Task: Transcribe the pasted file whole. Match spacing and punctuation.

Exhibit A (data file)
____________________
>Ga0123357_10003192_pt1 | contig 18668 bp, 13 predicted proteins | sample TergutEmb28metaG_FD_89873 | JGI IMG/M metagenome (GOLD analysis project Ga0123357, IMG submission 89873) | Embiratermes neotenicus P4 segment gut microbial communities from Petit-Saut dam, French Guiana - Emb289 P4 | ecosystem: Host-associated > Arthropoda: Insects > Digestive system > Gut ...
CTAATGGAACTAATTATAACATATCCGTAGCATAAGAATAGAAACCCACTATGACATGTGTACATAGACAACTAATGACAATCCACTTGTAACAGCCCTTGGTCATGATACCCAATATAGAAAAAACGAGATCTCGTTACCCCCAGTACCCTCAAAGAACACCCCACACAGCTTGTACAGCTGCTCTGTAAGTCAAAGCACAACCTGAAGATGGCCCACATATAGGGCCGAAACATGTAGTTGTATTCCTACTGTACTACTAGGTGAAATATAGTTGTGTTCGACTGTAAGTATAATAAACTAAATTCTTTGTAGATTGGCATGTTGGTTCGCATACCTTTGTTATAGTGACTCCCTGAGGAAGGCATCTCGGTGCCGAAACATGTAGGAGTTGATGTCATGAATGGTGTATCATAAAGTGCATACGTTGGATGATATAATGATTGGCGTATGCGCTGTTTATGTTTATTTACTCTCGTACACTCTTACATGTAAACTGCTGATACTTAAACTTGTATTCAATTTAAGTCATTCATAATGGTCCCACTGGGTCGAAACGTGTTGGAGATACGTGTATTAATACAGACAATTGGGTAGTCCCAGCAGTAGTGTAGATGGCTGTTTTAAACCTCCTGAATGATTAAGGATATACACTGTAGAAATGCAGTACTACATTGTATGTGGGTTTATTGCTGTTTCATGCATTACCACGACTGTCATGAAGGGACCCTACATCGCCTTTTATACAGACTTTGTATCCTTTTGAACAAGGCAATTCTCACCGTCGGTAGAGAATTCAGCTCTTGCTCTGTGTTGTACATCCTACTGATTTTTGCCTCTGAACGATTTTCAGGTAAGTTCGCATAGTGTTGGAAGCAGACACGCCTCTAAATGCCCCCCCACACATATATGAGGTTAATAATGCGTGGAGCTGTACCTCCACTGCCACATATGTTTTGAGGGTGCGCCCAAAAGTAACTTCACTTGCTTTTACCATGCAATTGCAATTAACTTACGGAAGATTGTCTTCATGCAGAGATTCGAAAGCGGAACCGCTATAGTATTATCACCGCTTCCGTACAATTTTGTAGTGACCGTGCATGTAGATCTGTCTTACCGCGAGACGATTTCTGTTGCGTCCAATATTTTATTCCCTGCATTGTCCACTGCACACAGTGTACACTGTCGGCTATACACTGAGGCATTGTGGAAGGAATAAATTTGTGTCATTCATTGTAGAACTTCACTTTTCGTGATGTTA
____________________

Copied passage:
>Ga0123357_10003192_pt1 | contig 18668 bp, 13 predicted proteins | sample TergutEmb28metaG_FD_89873 | JGI IMG/M metagenome (GOLD analysis project Ga0123357, IMG submission 89873) | Embiratermes neotenicus P4 segment gut microbial communities from Petit-Saut dam, French Guiana - Emb289 P4 | ecosystem: Host-associated > Arthropoda: Insects > Digestive system > Gut ...
CTAATGGAACTAATTATAACATATCCGTAGCATAAGAATAGAAACCCACTATGACATGTGTACATAGACAACTAATGACAATCCACTTGTAACAGCCCTTGGTCATGATACCCAATATAGAAAAAACGAGATCTCGTTACCCCCAGTACCCTCAAAGAACACCCCACACAGCTTGTACAGCTGCTCTGTAAGTCAAAGCACAACCTGAAGATGGCCCACATATAGGGCCGAAACATGTAGTTGTATTCCTACTGTACTACTAGGTGAAATATAGTTGTGTTCGACTGTAAGTATAATAAACTAAATTCTTTGTAGATTGGCATGTTGGTTCGCATACCTTTGTTATAGTGACTCCCTGAGGAAGGCATCTCGGTGCCGAAACATGTAGGAGTTGATGTCATGAATGGTGTATCATAAAGTGCATACGTTGGATGATATAATGATTGGCGTATGCGCTGTTTATGTTTATTTACTCTCGTACACTCTTACATGTAAACTGCTGATACTTAAACTTGTATTCAATTTAAGTCATTCATAATGGTCCCACTGGGTCGAAACGTGTTGGAGATACGTGTATTAATACAGACAATTGGGTAGTCCCAGCAGTAGTGTAGATGGCTGTTTTAAACCTCCTGAATGATTAAGGATATACACTGTAGAAATGCAGTACTACATTGTATGTGGGTTTATTGCTGTTTCATGCATTACCACGACTGTCATGAAGGGACCCTACATCGCCTTTTATACAGACTTTGTATCCTTTTGAACAAGGCAATTCTCACCGTCGGTAGAGAATTCAGCTCTTGCTCTGTGTTGTACATCCTACTGATTTTTGCCTCTGAACGATTTTCAGGTAAGTTCGCATAGTGTTGGAAGCAGACACGCCTCTAAATGCCCCCCCACACATATATGAGGTTAATAATGCGTGGAGCTGTACCTCCACTGCCACATATGTTTTGAGGGTGCGCCCAAAAGTAACTTCACTTGCTTTTACCATGCAATTGCAATTAACTTACGGAAGATTGTCTTCATGCAGAGATTCGAAAGCGGAACCGCTATAGTATTATCACCGCTTCCGTACAATTTTGTAGTGACCGTGCATGTAGATCTGTCTTACCGCGAGACGATTTCTGTTGCGTCCAATATTTTATTCCCTGCATTGTCCACTGCACACAGTGTACACTGTCGGCTATACACTGAGGCATTGTGGAAGGAATAAATTTGTGTCATTCATTGTAGAACTTCACTTTTCGTGATGTTA